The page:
Southern Oregon in 3 Takes

Three Strong Women Discuss Three Strong But Very Different Films

By Anita Gomez Guest Columnist

2014 was an eventful year for filming in Southern Oregon. Scores of productions were shot in various locations, furthering the area’s reputation for quality film and media production and contributing to MovieMaker Magazine naming Ashland, Oregon, as the #1 Town to Live and Work as a Moviemaker in the U.S. in 2015. Three of those productions are feature films now in the final stages of post-production, all very different in their genre, from lively comedy to sci-fi thriller to hard-hitting documentary. What they all have in common, however, is that all three were produced by very experienced and capable women.

Black Road is a noir drama produced by Anne Lundgren, principal of the Ashland-based production company JOMA Films. Brother in Laws is an SNL comedy from Lorne Michaels’ Broadway Video production company, line produced by Jenny Hinkey. The third film is When Giants Fall, a feature-length documentary by Emmy Award-winning producer Leslie Griffith. These three women discussed their experiences for Media Inc. readers.

Jenny Hinkey, line producer of Brother in Laws, on the set with Gary Kout, Exec. Director of SOFaM, and the film's director Osmany Rodriguez.

Jenny Hinkey, line producer of Brother in Laws, on the set with Gary Kout, Exec. Director of SOFaM, and the film’s director Osmany Rodriguez.

BROTHER IN LAWS
Jenny Hinkey, Line Producer

As a line producer, Jenny Hinkey functions as the key manager during the daily operations of a film. She has the primary responsibility for the logistics of the production, and worked directly with executive producer Lorne Michaels. Shooting a full-length feature film on location (as opposed to a tidy soundstage) has its challenges, especially a film calling for a remote, rustic cabin.

When asked why Southern Oregon was chosen as a location, Hinkey said, “Most of the film is set in a family vacation house on a lake. Lake of the Woods was the perfect location for our film. We also needed to be close enough to a small town for additional scenes and Klamath Falls fit the bill perfectly.”

Brother in Laws was shot for 20 days entirely on location from mid-August through September 2014. Arranging for meals and accommodations for the large cast of 50 and crew size of 70 was no easy task. The town of Klamath Falls is not particularly large, but the community worked closely with the filmmakers to comfortably provide for the group and all of their needs.

Hinkey said that other than a few key people brought up from L.A., they were able to find all the crew and equipment they needed locally. This included camera, grip and electric, and all the costumes, which came from Oregon. The production did need to ship in a handful of props from Seattle, and a few other hard-to-find items were sent up from L.A.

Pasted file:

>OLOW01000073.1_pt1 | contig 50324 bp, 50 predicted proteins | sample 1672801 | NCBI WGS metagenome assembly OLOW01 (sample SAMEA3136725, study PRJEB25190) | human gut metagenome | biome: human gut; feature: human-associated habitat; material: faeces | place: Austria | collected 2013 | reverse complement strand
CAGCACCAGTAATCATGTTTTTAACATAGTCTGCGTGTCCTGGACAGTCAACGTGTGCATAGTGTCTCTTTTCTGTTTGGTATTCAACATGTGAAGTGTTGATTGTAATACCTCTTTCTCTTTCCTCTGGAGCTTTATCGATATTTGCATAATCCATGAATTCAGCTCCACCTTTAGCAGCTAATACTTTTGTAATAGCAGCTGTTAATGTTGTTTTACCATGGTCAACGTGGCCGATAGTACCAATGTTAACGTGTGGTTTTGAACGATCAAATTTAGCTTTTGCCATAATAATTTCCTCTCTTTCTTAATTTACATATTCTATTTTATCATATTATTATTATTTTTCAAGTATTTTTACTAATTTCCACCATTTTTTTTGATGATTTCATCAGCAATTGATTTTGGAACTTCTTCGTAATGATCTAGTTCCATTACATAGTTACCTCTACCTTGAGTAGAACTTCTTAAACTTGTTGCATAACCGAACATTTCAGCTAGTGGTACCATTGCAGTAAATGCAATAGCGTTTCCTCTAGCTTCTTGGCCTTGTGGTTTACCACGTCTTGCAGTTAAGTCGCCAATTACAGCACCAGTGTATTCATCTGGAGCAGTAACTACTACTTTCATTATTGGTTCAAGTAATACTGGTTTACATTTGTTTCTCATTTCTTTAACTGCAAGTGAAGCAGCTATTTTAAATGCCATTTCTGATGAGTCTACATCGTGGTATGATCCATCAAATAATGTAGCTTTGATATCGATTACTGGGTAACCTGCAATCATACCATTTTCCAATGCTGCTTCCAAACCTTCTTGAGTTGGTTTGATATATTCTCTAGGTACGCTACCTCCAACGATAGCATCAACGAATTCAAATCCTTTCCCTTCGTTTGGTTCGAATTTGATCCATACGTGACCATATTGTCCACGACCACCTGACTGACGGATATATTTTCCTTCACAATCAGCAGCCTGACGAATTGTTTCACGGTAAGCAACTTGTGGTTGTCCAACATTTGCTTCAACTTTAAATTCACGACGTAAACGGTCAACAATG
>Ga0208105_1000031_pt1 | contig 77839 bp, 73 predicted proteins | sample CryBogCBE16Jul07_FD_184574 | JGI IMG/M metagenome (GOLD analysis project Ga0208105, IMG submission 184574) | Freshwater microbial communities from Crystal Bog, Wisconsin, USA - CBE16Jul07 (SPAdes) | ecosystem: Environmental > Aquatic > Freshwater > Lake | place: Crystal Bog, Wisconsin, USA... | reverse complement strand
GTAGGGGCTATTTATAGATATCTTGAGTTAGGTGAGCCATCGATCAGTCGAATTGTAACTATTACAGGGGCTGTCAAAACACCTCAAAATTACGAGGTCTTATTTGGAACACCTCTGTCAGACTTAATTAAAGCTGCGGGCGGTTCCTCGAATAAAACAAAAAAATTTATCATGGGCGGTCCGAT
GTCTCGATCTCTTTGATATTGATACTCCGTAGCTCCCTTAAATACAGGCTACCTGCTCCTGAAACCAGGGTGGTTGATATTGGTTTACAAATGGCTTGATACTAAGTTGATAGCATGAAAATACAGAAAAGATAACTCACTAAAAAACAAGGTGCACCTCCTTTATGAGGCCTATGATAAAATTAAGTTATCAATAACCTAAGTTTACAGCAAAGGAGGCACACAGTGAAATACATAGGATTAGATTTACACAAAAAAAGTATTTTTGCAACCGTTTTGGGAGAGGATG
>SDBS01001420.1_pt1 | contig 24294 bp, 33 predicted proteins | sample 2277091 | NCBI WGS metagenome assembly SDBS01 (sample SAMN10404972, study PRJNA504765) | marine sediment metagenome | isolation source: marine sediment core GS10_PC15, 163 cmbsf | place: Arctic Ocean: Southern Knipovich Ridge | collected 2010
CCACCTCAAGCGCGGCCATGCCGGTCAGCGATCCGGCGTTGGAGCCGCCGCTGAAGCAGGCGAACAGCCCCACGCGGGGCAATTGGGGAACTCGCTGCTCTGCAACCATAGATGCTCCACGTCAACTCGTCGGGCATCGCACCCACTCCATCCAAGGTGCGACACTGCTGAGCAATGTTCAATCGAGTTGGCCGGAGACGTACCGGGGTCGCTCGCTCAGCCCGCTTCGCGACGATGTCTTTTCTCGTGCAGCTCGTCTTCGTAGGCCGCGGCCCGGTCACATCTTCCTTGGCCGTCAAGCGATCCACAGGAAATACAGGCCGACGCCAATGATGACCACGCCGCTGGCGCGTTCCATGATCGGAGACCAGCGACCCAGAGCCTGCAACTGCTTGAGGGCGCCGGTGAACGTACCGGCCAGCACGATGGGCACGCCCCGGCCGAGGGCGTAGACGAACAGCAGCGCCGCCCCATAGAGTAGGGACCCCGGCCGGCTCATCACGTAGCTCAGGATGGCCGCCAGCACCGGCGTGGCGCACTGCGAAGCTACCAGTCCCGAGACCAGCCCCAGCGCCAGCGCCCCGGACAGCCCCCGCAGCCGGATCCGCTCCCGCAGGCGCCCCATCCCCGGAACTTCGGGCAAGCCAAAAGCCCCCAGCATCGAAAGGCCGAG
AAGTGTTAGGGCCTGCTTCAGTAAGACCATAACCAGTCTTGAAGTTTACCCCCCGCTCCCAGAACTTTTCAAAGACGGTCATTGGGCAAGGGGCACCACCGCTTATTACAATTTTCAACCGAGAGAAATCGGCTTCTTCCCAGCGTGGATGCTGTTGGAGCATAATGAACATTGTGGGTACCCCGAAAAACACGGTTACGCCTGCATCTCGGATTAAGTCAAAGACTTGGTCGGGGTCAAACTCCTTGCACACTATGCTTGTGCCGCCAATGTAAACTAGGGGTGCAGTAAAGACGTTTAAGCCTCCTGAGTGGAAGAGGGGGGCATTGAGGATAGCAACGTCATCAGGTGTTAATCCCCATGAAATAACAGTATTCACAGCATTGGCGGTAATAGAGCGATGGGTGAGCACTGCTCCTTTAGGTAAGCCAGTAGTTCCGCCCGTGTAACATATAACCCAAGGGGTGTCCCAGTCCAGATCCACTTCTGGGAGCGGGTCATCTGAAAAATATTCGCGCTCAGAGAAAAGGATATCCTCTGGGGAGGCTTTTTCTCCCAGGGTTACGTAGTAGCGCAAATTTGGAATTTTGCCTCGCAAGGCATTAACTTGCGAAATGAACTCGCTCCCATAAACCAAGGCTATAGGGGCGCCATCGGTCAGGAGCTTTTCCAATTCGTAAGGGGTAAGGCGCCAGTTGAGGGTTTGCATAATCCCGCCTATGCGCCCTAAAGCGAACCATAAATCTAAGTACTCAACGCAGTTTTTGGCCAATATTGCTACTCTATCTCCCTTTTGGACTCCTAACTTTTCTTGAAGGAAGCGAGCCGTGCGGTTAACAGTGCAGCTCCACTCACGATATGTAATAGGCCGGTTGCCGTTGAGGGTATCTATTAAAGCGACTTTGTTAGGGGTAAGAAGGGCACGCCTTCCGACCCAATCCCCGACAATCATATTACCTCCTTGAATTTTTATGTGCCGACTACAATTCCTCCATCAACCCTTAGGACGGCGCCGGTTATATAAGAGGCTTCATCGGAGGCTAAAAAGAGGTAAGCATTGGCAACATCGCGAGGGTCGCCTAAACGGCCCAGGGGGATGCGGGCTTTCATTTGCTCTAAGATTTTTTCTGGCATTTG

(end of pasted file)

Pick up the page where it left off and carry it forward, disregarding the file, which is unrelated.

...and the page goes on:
Hinkey described the experience by saying, “I loved it! It was fantastic. Everyone in the city was so accommodating. And it was super affordable. Really a surprising number of looks for such a small town. All the locations and all the people we encountered—from Rooster’s Steak House to local community leaders—were great to work with.”

When asked if Hinkey would like to shoot again in Southern Oregon, she replied with a resounding, “Absolutely! I would encourage any filmmaker to go to Southern Oregon to film.”

She added with a laugh, “Just watch out for the deer while driving around Lake of the Woods!”

Brother in Laws stars Bill Pullman, Rita Wilson and Saturday Night Live regulars Taran Killam, Kenan Thompson and Bobby Moynihan. Paramount will announce the release date soon.

Anne Lundgren checks out a shot along with Director Gary Lundgren and lead actor Sam Daly on the set of Black Road.

Anne Lundgren checks out a shot along with Director Gary Lundgren and lead actor Sam Daly on the set of Black Road.

BLACK ROAD
Anne Lundgren, Producer

Filmed over the course of 21 production days in July and August 2014 and in 20 different locations from Ashland to the coast, Black Road is the quintessential example of an indie film. The crew was “small but mighty,” numbering just 15. The full cast of 14 is composed of 10 locals, with only 4 hired from L.A. Black Road’s production budget was completed with a successful Kickstarter campaign, which raised approximately $46,000 from 365 backers in 30 days.

The film’s Kickstarter page describes the feature film as follows:

“In 2049 a cyborg drifter risks his life to protect a woman from her evil ex in the lawless State of Jefferson. With an A.I. implant in his head, DYLAN has a virtual companion and moral compass as his situation spirals out of control. At the heart of this movie is a simple story of desire and disillusionment. Our hero craves a stable life, satisfying work and meaningful relationships…but he’s in trouble – caught between $18M in gold, a femme fatale and the maniac who wants her dead.”